Sunday, August 27, 2006

Moet 1 - Korbel 0

That's right. The winner is Moet. Korbel just lost a sale

I have just bought a bottle of Moet & Chandon White Star. Actually, I was looking for a bottle of California sparkling wine, but I decided not to because I became irritated by Korbel.

I have had Korbel's sparkling wines before, and I have enjoyed them. But today I noticed that they continue to mark their offering with the word, Champagne, in addition to indicating that they are made in the methode champenoise. I carefully looked at all the other bottles, and I noticed that all the respectable companies in California (Piper Sonoma, Gloria Ferrer, Codorniu Napa, Mumm) call their wines in this class sparkling wine. The exceptions to the rule tend to be at the very low end of the market, including some of the wines from New York State. It seems to me to be silly that Korbel wishes to join the ranks of Cooks, Totts, Taylors, and Great Western.

So to express my irritation, I decided to buy a bottle of the real thing!

I would be interested in comments from readers. In my opinion, there is no need to call a wine Champagne when it clearly does not come from the Champagne area. Let me know if you agree, and if you do, please boycott these wines! If you don't please let me know. I would be interested to hear from you. In the meantime, I am looking forward to drinking a wine that truly deserves to be called Champagne.

In my previous post, I noted how much information Ridge gives to its consumers. I wish Korbel would give us the same respect!

5 comments:

Paul@Korbel said...

God I just love the web! Anyone can say just about anything and actually have it read. Unfortunatly, the web hasn't figured out a way to filter for accuracy.

Here I am on a Monday morning, pressing a few hundred tons of chardonnay for future Korbel champagne, and up pops another blogger verbally wagging his self rightous finger at me and all the hard working people here at Korbel.

Everyone is entiled to thier opinion. Let's at least get a few facts straight.

1. The question of regional place names growing into common usage goes far beyond champagne or other wines. Take the term cheddar, is it a place or is it a style of cheese? I think that most sensible people would say that once a term like cheddar comes into common usage to represent a particular style of cheese, regardless of where the cheese was made, it is available for usage. I don't think the US consumer is clamoring for Kraft to drop cheddar from its cheese line anytime soon.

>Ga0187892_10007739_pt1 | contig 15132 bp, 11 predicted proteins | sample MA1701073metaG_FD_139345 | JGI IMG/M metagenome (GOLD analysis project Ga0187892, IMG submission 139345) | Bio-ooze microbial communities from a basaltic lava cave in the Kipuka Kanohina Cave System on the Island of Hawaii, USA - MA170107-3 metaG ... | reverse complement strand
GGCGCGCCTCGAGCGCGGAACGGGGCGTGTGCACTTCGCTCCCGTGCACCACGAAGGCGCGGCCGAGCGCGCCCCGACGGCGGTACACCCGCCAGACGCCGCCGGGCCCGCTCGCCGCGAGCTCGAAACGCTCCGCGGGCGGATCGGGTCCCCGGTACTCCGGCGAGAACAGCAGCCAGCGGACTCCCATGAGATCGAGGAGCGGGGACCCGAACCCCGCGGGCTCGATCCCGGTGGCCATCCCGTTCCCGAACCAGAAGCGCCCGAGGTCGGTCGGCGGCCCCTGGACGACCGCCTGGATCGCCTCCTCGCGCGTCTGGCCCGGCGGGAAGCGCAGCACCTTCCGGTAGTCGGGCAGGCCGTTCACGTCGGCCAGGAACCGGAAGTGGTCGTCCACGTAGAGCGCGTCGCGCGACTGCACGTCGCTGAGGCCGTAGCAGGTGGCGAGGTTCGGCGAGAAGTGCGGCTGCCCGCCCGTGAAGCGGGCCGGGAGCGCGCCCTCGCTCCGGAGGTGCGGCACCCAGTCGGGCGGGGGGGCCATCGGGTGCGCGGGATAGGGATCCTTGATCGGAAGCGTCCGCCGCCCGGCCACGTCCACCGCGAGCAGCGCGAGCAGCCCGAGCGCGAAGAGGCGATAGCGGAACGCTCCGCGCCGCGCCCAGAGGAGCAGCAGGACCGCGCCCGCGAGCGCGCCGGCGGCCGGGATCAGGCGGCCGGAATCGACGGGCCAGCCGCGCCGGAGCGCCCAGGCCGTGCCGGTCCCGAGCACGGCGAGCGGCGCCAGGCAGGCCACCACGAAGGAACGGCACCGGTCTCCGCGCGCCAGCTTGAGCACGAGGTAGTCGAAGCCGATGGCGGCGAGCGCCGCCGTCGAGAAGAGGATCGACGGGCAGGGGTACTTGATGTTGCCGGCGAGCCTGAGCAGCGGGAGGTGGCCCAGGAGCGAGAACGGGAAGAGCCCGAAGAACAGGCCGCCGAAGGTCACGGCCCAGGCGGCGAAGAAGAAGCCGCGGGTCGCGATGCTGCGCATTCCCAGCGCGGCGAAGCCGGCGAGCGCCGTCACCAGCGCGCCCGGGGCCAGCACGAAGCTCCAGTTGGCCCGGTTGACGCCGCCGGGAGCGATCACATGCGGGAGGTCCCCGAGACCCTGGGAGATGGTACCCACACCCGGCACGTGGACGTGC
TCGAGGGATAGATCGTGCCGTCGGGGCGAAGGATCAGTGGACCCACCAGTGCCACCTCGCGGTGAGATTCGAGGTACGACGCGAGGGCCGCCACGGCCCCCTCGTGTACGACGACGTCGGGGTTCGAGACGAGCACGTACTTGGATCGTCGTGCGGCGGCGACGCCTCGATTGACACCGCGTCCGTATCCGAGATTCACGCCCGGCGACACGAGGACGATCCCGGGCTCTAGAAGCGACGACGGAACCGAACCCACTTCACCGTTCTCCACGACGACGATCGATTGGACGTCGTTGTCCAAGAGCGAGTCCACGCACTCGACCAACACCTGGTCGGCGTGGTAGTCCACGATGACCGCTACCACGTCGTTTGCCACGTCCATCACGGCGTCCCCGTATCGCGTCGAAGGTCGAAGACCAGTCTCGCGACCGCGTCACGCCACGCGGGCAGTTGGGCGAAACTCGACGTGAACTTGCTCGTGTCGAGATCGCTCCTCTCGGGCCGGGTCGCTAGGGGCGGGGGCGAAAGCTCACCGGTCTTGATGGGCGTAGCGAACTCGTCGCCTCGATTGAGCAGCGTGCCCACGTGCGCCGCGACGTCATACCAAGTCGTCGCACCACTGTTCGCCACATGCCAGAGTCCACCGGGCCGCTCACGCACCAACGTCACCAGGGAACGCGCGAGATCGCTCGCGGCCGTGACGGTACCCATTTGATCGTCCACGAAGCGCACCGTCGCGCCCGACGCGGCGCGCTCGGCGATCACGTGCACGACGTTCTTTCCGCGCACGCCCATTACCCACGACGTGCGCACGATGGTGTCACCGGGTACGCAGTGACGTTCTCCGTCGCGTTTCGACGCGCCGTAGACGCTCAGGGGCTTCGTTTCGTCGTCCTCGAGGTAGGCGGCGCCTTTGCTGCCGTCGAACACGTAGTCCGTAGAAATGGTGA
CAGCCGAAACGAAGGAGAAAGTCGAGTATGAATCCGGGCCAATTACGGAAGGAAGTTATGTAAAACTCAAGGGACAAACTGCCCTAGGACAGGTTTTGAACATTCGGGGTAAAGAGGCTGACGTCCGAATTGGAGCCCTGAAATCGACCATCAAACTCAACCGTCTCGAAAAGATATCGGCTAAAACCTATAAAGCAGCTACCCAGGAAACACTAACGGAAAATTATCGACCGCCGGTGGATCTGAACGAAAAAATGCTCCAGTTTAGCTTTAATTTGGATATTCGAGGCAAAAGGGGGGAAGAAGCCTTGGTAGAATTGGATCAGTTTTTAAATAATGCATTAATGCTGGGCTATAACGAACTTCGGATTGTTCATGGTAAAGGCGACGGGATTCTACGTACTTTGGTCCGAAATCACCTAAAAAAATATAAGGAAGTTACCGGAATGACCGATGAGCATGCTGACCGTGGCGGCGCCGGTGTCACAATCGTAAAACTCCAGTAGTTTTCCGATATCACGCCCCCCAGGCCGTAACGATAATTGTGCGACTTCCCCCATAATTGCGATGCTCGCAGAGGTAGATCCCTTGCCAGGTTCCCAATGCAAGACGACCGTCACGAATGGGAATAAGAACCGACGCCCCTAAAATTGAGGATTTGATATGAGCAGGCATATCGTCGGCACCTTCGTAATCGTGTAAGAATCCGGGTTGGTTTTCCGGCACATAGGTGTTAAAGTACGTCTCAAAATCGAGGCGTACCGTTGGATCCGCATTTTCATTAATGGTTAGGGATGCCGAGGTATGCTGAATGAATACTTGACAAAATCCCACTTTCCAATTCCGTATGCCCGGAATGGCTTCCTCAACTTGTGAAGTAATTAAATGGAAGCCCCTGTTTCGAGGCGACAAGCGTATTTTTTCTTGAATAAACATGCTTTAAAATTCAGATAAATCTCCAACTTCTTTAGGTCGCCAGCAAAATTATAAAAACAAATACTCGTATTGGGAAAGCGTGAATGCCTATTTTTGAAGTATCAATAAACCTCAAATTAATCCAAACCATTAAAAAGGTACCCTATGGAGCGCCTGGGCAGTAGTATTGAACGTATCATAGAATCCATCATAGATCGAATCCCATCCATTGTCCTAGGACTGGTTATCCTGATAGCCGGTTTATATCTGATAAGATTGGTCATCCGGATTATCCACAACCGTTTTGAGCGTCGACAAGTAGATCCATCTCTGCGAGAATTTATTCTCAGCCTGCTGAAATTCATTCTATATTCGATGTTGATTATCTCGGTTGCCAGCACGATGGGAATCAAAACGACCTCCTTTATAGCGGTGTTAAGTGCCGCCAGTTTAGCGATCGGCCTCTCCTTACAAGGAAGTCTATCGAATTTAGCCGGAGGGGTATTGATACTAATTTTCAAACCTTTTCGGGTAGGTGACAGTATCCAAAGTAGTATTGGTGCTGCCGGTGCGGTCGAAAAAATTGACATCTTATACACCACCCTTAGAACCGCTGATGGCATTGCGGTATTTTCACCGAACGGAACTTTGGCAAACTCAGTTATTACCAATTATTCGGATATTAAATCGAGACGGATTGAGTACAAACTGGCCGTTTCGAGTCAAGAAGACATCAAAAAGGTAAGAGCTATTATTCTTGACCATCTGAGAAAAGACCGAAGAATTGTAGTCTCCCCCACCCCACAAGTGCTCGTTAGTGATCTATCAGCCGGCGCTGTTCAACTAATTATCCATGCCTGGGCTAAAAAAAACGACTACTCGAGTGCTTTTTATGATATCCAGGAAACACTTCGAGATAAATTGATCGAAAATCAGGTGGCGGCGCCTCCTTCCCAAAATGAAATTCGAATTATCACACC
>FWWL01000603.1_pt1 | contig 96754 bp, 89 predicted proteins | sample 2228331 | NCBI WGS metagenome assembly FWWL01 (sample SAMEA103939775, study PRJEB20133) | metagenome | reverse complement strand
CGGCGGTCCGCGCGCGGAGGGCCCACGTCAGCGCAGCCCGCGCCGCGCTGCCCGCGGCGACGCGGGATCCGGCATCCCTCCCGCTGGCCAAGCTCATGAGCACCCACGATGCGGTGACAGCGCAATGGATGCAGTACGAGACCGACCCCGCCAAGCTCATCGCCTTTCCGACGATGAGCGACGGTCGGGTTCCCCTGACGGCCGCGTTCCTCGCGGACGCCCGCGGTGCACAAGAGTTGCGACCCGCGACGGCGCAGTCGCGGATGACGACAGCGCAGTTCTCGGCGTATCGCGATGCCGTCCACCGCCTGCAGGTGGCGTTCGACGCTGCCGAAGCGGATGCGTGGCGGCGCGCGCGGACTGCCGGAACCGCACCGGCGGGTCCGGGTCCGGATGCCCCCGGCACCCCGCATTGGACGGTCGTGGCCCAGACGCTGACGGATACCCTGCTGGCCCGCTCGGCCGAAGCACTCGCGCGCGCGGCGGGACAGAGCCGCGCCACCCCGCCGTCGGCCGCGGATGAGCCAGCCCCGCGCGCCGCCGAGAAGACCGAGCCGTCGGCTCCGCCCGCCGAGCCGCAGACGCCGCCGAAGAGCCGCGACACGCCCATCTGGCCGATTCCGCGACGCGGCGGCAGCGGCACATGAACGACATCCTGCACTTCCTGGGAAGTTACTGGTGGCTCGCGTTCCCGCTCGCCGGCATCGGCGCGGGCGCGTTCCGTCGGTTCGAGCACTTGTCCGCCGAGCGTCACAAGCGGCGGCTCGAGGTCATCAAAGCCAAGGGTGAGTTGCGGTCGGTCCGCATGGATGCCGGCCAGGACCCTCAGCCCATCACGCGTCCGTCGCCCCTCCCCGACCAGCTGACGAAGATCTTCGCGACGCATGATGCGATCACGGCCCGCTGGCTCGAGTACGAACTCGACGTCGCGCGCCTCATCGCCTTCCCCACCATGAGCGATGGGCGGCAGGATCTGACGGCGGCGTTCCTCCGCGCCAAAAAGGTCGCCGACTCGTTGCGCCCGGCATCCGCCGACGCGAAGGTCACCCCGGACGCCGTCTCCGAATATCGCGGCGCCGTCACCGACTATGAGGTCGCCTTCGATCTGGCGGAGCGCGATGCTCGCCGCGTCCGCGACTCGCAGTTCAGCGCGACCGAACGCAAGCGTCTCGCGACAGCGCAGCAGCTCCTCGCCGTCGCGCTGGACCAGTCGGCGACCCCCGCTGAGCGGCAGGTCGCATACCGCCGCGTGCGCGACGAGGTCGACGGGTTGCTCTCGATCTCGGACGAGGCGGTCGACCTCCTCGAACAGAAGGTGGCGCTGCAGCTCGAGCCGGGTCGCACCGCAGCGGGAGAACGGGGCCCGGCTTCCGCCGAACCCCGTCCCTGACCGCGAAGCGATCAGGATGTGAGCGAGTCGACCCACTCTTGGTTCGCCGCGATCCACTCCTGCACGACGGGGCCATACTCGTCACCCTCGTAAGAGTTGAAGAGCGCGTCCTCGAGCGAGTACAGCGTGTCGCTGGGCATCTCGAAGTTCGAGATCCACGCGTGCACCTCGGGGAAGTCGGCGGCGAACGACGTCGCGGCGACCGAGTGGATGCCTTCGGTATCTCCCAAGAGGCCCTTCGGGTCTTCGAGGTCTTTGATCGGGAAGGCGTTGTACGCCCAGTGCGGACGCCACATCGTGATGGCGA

Ask yourself this question: If, without saying anything, a friend at a party hands you a traditional flute of pale fizzy wine as you walk in the door, in your own mind, what did you just recieve? For 99% of people, the honest answer is, "a glass of champagne". Clearly the term champagne refers to a style of wine, not just a place.

2. Korbel's use of the term champagne is permited by both US and EU regulations. The French don't like to admit it, but they just signed a treaty within the last several months, clearly (however relucantly) acknowleging the long usage of the term champagne outside of the Marne Valley. Essentialy, the EU is agreeing that the term is in common usage now, but are trying to bring the usage back under thier control. That's just not going to happen. Cheddar will always be a style of cheese. Wine with bubbles will always be champagne.

3. Don't buy into the Moet & Chandon propaganda machine. This isn't about wine or small growers toiling in the soil. It's about a competitive market place, major corporations and MONEY. I have seen reports circulated in France that converts "California Champagne" sales into euros, very large numbers of euros.

You did'nt also buy into Moet's Dom Perrignon fairy tale, did you?

4. Korbel has been using the term "California Champagne" for over 120 years. Nobody cared until we became a major player in the US market in the 1970's.

5. I have been associated with Korbel for over 20 years. In that time, I have never met a consumer who was confused about the origin of our products. Our identity is firmlly based as an American / California producer.